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Expanding Medicaid eligibility to cover more low income North Carolinians could lead to 37,000 new jobs in the state. That's the projection from a George Washington University professor who produced a report earlier this year on the potential economic benefits of Gov. Roy Cooper's proposal. Dr. Leighton Ku shares his message for lawmakers on this edition of the politics podcast. 


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Democrats have filed another lawsuit challenging North Carolina's political boundaries, this time charging that the congressional map is too partisan. Could it make tensions between state Republicans and Democrats worse? This week the finger-pointing between lawmakers in the General Assembly included calls for lie detector tests.

Meanwhile, more resignations made us wonder who would want to be president of the UNC System. And video of a drunk driver raised questions about whether Blue Cross NC properly reported the arrest of its CEO. 

Becki Gray of the John Locke Foundation and Rob Schofield of NC Policy Watch synthesize the week's political news.

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Sen. Dan Blue is the longest serving member of the North Carolina General Assembly. With 36 years of experience in the Legislature, the Wake County Democrat is well-versed in redistricting, budget negotiations, and working with Republicans.

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North Carolina legislators completed their court-ordered redistricting this week. Lawmakers were working on a swift turnaround and, for more transparency, the mapping sessions were livestreamed. The process drew criticism and praise. Becki Gray of the John Locke Foundation and Rob Schofield of NC Policy Watch discuss the meaning of "independent" redistricting and whether anything has changed with lawmakers' return to consideration of Medicaid expansion. 
 


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The North Carolina General Assembly is again sending redrawn district maps back to the court for review.

Former state Supreme Court Justice Bob Orr weighs in and remembers former Chief Justice I. Beverly Lake, who wrote another precedent-setting decision on redistricting. Orr also has an eye on a proposal in California that would let college athletes earn compensation from sponsorships.

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Even for relatively chaotic North Carolina, it was a wild week in state politics.

There was a major vote that caught many by surprise, court-ordered redistricting carried on, and a judicial pioneer passed away.

Rob Schofield, of NC Policy Watch, and Mitch Kokai, of the John Locke Foundation, discuss those stories, as well as an incident involving a state senator, a journalist, and a phone that went flying.

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A major court ruling is forcing state lawmakers to redraw North Carolina General Assembly districts for 2020. And Hurricane Dorian interrupted early voting in two special congressional elections.

Rob Schofield from NC Policy Watch and Becki Gray from the John Locke Foundation discuss this week in state politics.

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A major court ruling came Tuesday when three state judges rules that dozens of North Carolina legislative boundaries are illegal.

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This episode of the Politics Podcast is an extended conversation from the Week in State Politics, a weekly conversation featured in All Things Considered.

With a state budget impasse about to enter its third month, legislators in Raleigh are adjusting their approach.

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Several of North Carolina's congressional districts are the focus of this week's politics podcast.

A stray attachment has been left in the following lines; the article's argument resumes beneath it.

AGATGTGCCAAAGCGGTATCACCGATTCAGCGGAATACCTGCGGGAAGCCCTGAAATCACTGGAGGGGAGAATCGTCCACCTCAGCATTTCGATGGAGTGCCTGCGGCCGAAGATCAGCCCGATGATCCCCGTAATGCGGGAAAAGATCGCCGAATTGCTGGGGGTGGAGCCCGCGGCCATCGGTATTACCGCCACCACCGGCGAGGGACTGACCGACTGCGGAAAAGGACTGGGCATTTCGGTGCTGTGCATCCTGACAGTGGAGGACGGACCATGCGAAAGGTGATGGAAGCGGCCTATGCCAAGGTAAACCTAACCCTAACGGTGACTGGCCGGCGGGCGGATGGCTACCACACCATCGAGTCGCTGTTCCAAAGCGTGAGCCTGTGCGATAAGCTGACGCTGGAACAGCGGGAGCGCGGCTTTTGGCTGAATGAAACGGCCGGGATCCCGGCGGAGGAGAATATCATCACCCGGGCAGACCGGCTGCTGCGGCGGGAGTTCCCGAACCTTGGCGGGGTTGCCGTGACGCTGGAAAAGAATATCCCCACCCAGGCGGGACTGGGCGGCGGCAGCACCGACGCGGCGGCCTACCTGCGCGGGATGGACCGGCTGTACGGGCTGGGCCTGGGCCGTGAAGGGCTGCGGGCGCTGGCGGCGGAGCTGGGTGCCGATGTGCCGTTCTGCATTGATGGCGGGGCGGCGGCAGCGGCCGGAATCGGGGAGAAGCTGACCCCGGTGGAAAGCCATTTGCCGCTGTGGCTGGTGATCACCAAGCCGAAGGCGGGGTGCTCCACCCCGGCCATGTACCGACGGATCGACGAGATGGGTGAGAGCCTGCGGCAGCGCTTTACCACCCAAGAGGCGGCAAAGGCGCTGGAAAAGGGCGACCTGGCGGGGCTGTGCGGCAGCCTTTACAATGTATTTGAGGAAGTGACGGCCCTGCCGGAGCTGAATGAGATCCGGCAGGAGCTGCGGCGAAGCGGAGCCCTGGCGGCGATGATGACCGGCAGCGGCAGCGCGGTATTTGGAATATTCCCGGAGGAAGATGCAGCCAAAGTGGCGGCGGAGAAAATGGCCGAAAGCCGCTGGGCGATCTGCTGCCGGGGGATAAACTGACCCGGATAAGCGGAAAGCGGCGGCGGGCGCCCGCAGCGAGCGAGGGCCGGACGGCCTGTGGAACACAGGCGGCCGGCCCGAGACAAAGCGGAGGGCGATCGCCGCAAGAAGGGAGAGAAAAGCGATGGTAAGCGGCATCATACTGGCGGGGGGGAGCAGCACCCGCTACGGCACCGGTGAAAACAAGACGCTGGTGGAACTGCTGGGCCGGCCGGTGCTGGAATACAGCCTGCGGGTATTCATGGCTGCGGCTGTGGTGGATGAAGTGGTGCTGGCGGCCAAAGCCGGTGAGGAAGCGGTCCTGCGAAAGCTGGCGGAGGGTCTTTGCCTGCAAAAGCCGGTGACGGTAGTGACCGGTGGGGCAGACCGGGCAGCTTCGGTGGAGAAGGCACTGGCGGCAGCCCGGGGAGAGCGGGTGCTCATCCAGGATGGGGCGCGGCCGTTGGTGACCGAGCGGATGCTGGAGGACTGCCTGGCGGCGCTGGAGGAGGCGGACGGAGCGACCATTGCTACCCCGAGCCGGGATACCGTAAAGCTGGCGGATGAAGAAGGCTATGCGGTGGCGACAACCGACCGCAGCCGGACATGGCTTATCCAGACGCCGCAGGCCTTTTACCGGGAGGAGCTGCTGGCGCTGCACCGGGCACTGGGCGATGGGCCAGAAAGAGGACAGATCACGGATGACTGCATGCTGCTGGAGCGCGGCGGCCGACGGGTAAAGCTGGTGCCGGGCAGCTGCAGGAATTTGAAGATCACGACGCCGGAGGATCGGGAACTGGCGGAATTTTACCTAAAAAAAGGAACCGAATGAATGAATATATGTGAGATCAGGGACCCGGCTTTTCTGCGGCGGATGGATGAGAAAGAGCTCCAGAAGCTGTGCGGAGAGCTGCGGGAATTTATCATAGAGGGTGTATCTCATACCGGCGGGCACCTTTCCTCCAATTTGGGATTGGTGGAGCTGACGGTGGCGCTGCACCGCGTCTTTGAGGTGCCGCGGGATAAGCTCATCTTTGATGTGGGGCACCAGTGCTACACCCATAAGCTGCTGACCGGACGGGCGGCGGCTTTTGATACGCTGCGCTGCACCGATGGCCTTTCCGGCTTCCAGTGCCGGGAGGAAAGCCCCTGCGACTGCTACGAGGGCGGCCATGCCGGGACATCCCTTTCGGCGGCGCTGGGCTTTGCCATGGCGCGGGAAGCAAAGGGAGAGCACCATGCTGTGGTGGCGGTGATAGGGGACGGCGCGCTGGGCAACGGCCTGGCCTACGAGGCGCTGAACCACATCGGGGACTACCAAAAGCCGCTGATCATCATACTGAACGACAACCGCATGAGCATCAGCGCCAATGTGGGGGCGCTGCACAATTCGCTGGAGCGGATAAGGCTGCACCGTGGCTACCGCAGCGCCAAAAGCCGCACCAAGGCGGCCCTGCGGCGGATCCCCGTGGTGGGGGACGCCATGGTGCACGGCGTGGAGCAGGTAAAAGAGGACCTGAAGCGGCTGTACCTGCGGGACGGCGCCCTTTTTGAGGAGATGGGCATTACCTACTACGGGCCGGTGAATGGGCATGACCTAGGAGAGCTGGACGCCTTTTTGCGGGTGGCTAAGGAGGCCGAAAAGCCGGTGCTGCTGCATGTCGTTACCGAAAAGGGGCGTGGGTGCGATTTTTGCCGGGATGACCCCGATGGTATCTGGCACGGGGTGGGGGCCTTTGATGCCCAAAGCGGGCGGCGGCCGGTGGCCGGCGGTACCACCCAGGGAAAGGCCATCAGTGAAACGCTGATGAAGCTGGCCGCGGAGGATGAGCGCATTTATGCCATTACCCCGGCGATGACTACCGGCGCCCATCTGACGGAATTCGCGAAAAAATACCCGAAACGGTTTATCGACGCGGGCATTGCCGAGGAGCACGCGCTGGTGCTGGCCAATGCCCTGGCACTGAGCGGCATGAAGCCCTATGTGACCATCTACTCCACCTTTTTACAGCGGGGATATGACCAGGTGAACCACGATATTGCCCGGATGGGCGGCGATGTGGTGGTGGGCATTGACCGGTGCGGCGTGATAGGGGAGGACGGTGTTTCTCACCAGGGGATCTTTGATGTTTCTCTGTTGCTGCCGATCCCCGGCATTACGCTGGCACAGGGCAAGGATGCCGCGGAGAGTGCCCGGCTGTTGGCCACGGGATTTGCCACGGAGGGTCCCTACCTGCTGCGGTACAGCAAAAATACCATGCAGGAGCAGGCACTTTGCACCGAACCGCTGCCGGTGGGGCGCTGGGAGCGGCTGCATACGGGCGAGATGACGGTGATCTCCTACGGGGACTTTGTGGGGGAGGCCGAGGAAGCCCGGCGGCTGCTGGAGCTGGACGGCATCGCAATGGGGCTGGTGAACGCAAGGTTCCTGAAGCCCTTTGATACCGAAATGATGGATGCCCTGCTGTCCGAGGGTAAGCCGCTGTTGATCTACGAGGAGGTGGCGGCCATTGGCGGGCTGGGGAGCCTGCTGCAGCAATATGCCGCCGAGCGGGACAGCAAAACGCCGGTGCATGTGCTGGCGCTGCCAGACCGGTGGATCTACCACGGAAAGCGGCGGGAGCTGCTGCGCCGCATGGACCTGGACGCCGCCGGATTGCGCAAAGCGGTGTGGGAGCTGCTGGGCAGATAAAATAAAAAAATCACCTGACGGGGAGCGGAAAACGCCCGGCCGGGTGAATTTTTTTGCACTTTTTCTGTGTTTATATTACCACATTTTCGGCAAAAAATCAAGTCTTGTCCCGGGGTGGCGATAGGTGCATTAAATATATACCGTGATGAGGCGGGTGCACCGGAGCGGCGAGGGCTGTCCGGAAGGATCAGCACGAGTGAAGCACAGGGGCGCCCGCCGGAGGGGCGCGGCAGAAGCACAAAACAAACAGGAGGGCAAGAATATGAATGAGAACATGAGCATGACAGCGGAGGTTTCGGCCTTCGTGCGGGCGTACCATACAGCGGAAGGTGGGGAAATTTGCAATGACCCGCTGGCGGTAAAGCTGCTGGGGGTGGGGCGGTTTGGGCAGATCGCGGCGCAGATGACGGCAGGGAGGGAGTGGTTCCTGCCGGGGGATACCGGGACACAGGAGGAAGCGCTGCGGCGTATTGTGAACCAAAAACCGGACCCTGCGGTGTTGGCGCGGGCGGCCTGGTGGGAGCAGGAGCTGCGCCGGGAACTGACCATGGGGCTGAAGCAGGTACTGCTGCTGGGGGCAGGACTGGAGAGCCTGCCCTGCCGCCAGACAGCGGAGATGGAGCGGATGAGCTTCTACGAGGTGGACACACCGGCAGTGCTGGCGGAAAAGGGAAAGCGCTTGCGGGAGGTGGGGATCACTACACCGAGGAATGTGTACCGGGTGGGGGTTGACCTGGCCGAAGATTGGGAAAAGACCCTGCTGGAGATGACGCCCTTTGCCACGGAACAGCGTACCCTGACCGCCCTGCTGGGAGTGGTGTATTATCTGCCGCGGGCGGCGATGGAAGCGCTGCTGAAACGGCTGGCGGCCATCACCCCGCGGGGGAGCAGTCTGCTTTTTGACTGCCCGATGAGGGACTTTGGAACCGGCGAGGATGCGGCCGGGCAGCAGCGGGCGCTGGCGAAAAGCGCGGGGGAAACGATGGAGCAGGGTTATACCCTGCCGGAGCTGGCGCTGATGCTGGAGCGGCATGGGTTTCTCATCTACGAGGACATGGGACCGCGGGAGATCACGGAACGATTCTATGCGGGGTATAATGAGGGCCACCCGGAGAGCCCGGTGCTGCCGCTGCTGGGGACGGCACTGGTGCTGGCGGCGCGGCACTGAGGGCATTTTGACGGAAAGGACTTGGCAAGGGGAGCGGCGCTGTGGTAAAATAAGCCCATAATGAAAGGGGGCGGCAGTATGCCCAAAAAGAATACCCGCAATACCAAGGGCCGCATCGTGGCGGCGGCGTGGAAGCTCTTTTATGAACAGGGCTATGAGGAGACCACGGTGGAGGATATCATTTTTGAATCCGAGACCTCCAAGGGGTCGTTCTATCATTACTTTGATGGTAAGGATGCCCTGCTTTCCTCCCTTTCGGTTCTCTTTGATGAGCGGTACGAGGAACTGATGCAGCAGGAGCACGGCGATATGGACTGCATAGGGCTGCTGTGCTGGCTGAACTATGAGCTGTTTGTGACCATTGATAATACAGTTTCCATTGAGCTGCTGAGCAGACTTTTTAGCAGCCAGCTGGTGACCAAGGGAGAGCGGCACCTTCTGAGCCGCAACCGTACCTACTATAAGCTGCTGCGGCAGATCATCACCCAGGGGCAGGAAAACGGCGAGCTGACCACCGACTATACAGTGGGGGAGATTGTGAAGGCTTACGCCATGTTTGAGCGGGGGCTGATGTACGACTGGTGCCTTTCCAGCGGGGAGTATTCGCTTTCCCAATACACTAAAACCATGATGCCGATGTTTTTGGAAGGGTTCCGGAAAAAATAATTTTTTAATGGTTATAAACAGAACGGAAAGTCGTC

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State lawmakers are showing no signs of a budget breakthrough as the fiscal year marks it's 40th day. On this episode of the WUNC Politics Podcast, Travis Fain (@travisfain), statehouse reporter for WRAL, addresses that as well as the latest mass shootings and why policy action is unlikely in Raleigh. Fain also meanders through life as a journalist, SEC football venues, and Big Sky country.

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North Carolina House Speaker Tim Moore is a nine-term legislator from Cleveland County.

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It’s the fourth week of the fiscal year, however, legislators and the Governor have yet to agree on a new budget for North Carolina.

Democrat Roy Cooper and Republican legislators are in a standstill over whether, and then how, to expand Medicaid – the federal healthcare program for people living in poverty and with disabilities.

On this episode of the WUNC Politics Podcast, Gov. Cooper discusses the policy and politics of Medicaid expansion, a new candidate for the 2020 gubernatorial race, as well as being a dad.

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North Carolina State lawmakers and the governor have still not agreed on a new spending plan for the budget year which began now more than two weeks ago.

The biggest sticking point appears to still be the issue of Medicaid expansion.

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There was plenty of budget discussion at the North Carolina General Assembly this week. But for now, still no agreement on a state spending plan.

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Medicaid expansion is not the only major healthcare fight going on in state government these days. There is also a squabble over what to do about the state health plan.

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Two major opinions were handed down by the U.S. Supreme Court on Thursday.

One ruled that federal judges do not have the authority to end extreme partisan gerrymandering, while the other stopped - for now - a citizenship question for the 2020 Census.

Rob Schofield, of NC Policy Watch, and Beck Gray, of the John Locke Foundation, discuss the impact of those decisions, while also turning their attention toward the debate surrounding the state budget.

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Many cities across the country are dealing with a housing crisis. The problems are a complex intersection of, among many issues, affordability, capacity, poverty, wage growth and eviction. In a reporting collaborative, NPR member station WFDD (Winston-Salem) recently produced three stories about the challenges facing urban centers.